I read with interest Robert M. Brower's May 17 letter to the editor, regarding CalPERS. I concur in part and dissent in part.
With respect to corporate governance, I believe there are serious agency risk problems — as the academics call them — within most boards of directors. I will not elaborate on these problems as I am certain that your readers are aware of them. But, being that they exist, I believe that every investor —CalPERS or mom and pop — needs to become active in cleaning up board practices and oversight. Thus, to the extent that shareholder activism is oriented toward increasing corporate performance and shareholder value, I support it even from CalPERS.
However, I would agree with Mr. Brower that a public agency such as CalPERS should be prohibited from using its position as shareholder to advocate a political agenda. This is exactly of what Alan Greenspan has warned and why he has stated that Social Security Trust funds should not be invested in equities: the political temptation is just too great.
With respect to CalPERS' poor investment performance, Mr. Brower (and everyone else) has missed why. With the level of assets that CalPERS has, it is somewhat difficult to imagine how it might significantly outperform or underperform its customized benchmark. But, somehow during the go-go 1990s it outperformed, and somehow during the no-go 2000s it has underperformed.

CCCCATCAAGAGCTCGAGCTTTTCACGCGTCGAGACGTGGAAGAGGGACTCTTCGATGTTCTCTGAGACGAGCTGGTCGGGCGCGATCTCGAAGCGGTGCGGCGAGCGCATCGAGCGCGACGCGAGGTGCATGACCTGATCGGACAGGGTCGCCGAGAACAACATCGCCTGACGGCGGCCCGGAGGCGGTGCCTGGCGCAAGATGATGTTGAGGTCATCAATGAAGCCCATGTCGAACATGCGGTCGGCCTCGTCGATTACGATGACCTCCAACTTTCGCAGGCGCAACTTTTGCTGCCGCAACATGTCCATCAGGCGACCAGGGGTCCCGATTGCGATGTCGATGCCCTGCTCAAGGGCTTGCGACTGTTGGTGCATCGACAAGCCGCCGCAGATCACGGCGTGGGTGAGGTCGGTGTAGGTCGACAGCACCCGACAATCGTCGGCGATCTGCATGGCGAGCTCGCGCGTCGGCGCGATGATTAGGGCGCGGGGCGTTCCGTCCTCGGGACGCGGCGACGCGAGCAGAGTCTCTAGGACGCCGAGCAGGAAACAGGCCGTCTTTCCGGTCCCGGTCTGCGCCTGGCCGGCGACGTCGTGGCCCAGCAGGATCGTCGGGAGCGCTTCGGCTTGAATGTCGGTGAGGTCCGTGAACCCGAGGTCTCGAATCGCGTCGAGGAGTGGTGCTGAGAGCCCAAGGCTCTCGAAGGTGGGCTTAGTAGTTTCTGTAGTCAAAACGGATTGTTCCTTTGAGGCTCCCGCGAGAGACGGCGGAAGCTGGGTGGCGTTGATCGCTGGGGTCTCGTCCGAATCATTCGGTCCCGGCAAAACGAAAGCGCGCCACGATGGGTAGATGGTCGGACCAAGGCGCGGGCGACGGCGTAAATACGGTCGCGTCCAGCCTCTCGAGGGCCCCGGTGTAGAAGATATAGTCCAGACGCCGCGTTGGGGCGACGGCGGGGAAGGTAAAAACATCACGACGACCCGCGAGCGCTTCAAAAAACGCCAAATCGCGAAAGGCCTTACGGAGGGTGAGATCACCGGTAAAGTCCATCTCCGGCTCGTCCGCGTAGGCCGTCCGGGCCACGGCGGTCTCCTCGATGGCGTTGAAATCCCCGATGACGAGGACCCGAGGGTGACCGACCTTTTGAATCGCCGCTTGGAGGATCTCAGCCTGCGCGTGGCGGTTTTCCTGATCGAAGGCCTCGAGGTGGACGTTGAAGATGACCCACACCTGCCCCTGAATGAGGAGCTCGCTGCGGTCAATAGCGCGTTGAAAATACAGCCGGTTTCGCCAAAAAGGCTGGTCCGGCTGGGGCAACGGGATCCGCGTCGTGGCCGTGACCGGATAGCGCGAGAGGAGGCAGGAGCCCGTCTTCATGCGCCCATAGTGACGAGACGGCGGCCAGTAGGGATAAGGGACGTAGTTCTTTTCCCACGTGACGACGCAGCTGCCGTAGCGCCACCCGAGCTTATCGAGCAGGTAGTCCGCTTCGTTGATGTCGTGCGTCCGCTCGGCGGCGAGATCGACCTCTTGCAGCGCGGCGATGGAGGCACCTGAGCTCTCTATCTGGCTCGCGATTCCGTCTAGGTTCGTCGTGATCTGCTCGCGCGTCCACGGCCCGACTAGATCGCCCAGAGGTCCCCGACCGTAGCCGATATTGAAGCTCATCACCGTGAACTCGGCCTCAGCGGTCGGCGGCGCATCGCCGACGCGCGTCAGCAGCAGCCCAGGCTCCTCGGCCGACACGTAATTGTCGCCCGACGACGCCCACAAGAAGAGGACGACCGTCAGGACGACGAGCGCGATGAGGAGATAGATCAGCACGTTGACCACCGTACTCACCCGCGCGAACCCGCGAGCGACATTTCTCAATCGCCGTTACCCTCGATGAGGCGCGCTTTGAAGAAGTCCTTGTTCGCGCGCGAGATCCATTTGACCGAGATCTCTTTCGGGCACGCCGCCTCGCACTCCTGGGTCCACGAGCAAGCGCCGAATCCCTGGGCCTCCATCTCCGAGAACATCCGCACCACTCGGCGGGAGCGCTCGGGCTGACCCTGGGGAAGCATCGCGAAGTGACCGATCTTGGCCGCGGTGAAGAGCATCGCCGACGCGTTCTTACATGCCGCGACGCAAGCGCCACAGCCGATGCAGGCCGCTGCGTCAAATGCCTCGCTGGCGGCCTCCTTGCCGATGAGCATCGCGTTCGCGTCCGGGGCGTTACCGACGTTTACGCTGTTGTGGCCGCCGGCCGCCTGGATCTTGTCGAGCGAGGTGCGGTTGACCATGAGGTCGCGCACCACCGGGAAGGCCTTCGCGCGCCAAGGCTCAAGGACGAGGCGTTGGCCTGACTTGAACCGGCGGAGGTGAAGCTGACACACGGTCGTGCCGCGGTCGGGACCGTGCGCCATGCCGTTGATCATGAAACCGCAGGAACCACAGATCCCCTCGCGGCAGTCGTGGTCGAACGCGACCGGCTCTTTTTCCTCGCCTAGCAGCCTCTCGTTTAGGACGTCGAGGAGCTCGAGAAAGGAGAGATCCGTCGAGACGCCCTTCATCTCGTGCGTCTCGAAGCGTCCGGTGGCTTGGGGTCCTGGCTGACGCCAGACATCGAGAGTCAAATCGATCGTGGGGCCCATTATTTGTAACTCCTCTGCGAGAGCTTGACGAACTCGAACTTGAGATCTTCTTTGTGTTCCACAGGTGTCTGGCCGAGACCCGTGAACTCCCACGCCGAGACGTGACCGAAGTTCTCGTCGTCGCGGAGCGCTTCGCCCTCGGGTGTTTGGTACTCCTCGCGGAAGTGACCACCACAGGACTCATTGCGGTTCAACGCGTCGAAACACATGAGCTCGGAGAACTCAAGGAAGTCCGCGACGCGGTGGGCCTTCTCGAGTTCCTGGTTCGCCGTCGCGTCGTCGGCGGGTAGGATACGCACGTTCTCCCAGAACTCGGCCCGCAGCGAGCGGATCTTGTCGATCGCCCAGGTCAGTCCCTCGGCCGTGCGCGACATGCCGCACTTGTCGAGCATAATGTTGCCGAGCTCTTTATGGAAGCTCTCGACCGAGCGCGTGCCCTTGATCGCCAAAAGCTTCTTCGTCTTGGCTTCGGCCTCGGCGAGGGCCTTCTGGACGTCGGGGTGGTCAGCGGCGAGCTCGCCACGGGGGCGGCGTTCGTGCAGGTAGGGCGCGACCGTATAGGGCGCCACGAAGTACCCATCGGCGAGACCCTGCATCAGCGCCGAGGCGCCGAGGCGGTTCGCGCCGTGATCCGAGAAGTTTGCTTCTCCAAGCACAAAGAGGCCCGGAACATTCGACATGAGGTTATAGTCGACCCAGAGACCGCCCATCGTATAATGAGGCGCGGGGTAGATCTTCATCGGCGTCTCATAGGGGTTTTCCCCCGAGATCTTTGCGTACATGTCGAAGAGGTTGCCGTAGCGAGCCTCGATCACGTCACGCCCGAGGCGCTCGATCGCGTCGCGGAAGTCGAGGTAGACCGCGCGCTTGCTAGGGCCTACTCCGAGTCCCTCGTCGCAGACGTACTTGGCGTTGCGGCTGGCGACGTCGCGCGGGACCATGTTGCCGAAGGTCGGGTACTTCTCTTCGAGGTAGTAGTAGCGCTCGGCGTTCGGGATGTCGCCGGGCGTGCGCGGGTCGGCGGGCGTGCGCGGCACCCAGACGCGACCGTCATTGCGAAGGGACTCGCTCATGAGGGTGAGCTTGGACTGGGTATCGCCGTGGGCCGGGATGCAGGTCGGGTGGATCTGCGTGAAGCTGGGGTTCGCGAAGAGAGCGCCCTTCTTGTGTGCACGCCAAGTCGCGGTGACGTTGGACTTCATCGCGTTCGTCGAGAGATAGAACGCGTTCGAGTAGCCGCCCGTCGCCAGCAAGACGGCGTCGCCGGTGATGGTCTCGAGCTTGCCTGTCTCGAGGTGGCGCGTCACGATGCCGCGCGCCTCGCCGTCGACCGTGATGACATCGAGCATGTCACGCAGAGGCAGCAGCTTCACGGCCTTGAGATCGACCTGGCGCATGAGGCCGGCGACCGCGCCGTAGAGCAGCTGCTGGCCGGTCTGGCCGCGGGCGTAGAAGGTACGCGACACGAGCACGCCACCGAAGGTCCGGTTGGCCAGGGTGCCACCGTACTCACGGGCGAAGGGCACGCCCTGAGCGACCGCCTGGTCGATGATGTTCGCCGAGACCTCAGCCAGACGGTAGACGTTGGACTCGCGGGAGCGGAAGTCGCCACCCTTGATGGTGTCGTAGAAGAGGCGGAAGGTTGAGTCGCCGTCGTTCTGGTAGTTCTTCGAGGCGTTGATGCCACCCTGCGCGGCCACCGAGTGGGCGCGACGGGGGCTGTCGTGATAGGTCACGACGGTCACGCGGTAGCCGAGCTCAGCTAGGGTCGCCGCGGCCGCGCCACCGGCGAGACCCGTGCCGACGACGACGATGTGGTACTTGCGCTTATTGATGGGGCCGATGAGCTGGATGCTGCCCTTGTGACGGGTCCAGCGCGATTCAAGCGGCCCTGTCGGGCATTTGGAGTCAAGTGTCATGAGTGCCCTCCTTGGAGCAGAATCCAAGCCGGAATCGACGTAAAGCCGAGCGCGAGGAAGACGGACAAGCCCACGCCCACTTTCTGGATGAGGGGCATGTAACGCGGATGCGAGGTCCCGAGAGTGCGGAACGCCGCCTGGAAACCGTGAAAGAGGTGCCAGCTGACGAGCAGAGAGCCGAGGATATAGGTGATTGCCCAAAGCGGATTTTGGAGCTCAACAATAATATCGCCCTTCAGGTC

The answer is clear: CalPERS employs leverage. Where is the proof? You won't find margin accounts anywhere. But, as a public agency, CalPERS can and does issue bonds, and it uses their issuance proceeds to lever its investments. Whether it is CalPERS or some other state's fund, the agency uses a euphemistic name for the issue, such as "benefit anticipation note" or the like. Can you imagine what would happen if the people of California knew that state employees' pension money uses leverage?
This fact goes to the heart of Mr. Brower's argument: the pot calling the kettle black. The board of directors at CalPERS poses just as significant an agency risk to the citizens of California as the company boards it criticizes do to their respective shareholders. Whether it is former Orange County Treasurer Robert Citron or former Tyco CEO Dennis Koslowski or current California State Treasurer Phil Angelides, agency risk is alive and well.
Todd C. Ganos
Doolittle & Ganos Investment Counsel LLC